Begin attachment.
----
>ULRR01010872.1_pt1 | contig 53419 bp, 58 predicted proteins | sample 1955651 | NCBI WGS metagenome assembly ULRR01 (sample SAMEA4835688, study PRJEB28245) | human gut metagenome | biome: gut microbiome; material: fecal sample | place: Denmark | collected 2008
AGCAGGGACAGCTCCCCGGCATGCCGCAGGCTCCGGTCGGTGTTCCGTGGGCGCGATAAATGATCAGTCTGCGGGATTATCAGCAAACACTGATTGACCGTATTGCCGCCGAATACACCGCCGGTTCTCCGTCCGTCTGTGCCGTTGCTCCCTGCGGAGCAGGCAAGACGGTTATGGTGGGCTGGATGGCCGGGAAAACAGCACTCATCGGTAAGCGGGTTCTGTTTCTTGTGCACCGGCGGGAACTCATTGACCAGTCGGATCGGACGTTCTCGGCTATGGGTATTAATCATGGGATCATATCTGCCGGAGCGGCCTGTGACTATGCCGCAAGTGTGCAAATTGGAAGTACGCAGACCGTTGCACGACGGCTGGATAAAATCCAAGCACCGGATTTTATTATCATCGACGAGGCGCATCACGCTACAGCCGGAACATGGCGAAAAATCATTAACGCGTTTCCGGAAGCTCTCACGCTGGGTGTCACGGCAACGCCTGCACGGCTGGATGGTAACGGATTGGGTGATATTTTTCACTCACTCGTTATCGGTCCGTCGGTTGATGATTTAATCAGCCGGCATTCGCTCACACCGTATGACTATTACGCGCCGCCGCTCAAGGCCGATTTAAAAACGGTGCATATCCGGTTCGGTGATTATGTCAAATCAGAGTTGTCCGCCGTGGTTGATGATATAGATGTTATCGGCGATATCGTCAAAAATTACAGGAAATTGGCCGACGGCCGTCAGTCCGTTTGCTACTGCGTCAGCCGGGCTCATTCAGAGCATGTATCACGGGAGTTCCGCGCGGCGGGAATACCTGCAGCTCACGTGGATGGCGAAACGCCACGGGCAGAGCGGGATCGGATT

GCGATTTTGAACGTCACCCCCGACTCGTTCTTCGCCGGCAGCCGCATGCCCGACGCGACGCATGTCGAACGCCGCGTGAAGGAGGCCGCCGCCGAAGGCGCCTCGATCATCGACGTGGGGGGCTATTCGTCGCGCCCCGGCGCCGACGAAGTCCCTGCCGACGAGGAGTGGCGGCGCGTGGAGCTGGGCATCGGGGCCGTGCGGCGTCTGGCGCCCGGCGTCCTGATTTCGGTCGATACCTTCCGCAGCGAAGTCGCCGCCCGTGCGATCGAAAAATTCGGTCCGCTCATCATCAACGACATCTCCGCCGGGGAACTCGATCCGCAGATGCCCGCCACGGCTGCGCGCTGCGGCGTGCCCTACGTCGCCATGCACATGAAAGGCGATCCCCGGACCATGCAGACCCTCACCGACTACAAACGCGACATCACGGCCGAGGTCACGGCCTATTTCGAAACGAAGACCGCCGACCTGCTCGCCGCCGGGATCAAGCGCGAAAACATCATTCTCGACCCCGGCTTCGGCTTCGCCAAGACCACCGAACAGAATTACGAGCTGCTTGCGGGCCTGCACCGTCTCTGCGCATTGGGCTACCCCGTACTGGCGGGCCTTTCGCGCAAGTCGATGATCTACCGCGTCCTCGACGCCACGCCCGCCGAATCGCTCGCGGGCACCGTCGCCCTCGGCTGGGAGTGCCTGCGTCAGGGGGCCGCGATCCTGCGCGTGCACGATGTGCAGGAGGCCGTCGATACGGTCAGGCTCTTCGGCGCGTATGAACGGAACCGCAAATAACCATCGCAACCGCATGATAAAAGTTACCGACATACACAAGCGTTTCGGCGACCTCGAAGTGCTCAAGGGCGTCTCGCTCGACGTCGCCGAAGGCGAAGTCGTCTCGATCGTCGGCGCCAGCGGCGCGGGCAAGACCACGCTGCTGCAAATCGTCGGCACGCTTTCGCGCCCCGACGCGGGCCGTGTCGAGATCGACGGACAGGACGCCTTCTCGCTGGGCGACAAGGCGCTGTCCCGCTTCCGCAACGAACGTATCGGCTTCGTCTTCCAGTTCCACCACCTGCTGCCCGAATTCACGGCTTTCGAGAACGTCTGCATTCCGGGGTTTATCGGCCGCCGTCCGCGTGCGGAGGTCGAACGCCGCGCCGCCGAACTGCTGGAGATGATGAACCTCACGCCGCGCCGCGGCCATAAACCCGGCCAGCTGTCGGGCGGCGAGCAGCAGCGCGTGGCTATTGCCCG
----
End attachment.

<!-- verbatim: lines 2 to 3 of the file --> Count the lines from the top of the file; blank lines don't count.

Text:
AGCAGGGACAGCTCCCCGGCATGCCGCAGGCTCCGGTCGGTGTTCCGTGGGCGCGATAAATGATCAGTCTGCGGGATTATCAGCAAACACTGATTGACCGTATTGCCGCCGAATACACCGCCGGTTCTCCGTCCGTCTGTGCCGTTGCTCCCTGCGGAGCAGGCAAGACGGTTATGGTGGGCTGGATGGCCGGGAAAACAGCACTCATCGGTAAGCGGGTTCTGTTTCTTGTGCACCGGCGGGAACTCATTGACCAGTCGGATCGGACGTTCTCGGCTATGGGTATTAATCATGGGATCATATCTGCCGGAGCGGCCTGTGACTATGCCGCAAGTGTGCAAATTGGAAGTACGCAGACCGTTGCACGACGGCTGGATAAAATCCAAGCACCGGATTTTATTATCATCGACGAGGCGCATCACGCTACAGCCGGAACATGGCGAAAAATCATTAACGCGTTTCCGGAAGCTCTCACGCTGGGTGTCACGGCAACGCCTGCACGGCTGGATGGTAACGGATTGGGTGATATTTTTCACTCACTCGTTATCGGTCCGTCGGTTGATGATTTAATCAGCCGGCATTCGCTCACACCGTATGACTATTACGCGCCGCCGCTCAAGGCCGATTTAAAAACGGTGCATATCCGGTTCGGTGATTATGTCAAATCAGAGTTGTCCGCCGTGGTTGATGATATAGATGTTATCGGCGATATCGTCAAAAATTACAGGAAATTGGCCGACGGCCGTCAGTCCGTTTGCTACTGCGTCAGCCGGGCTCATTCAGAGCATGTATCACGGGAGTTCCGCGCGGCGGGAATACCTGCAGCTCACGTGGATGGCGAAACGCCACGGGCAGAGCGGGATCGGATT

GCGATTTTGAACGTCACCCCCGACTCGTTCTTCGCCGGCAGCCGCATGCCCGACGCGACGCATGTCGAACGCCGCGTGAAGGAGGCCGCCGCCGAAGGCGCCTCGATCATCGACGTGGGGGGCTATTCGTCGCGCCCCGGCGCCGACGAAGTCCCTGCCGACGAGGAGTGGCGGCGCGTGGAGCTGGGCATCGGGGCCGTGCGGCGTCTGGCGCCCGGCGTCCTGATTTCGGTCGATACCTTCCGCAGCGAAGTCGCCGCCCGTGCGATCGAAAAATTCGGTCCGCTCATCATCAACGACATCTCCGCCGGGGAACTCGATCCGCAGATGCCCGCCACGGCTGCGCGCTGCGGCGTGCCCTACGTCGCCATGCACATGAAAGGCGATCCCCGGACCATGCAGACCCTCACCGACTACAAACGCGACATCACGGCCGAGGTCACGGCCTATTTCGAAACGAAGACCGCCGACCTGCTCGCCGCCGGGATCAAGCGCGAAAACATCATTCTCGACCCCGGCTTCGGCTTCGCCAAGACCACCGAACAGAATTACGAGCTGCTTGCGGGCCTGCACCGTCTCTGCGCATTGGGCTACCCCGTACTGGCGGGCCTTTCGCGCAAGTCGATGATCTACCGCGTCCTCGACGCCACGCCCGCCGAATCGCTCGCGGGCACCGTCGCCCTCGGCTGGGAGTGCCTGCGTCAGGGGGCCGCGATCCTGCGCGTGCACGATGTGCAGGAGGCCGTCGATACGGTCAGGCTCTTCGGCGCGTATGAACGGAACCGCAAATAACCATCGCAACCGCATGATAAAAGTTACCGACATACACAAGCGTTTCGGCGACCTCGAAGTGCTCAAGGGCGTCTCGCTCGACGTCGCCGAAGGCGAAGTCGTCTCGATCGTCGGCGCCAGCGGCGCGGGCAAGACCACGCTGCTGCAAATCGTCGGCACGCTTTCGCGCCCCGACGCGGGCCGTGTCGAGATCGACGGACAGGACGCCTTCTCGCTGGGCGACAAGGCGCTGTCCCGCTTCCGCAACGAACGTATCGGCTTCGTCTTCCAGTTCCACCACCTGCTGCCCGAATTCACGGCTTTCGAGAACGTCTGCATTCCGGGGTTTATCGGCCGCCGTCCGCGTGCGGAGGTCGAACGCCGCGCCGCCGAACTGCTGGAGATGATGAACCTCACGCCGCGCCGCGGCCATAAACCCGGCCAGCTGTCGGGCGGCGAGCAGCAGCGCGTGGCTATTGCCCG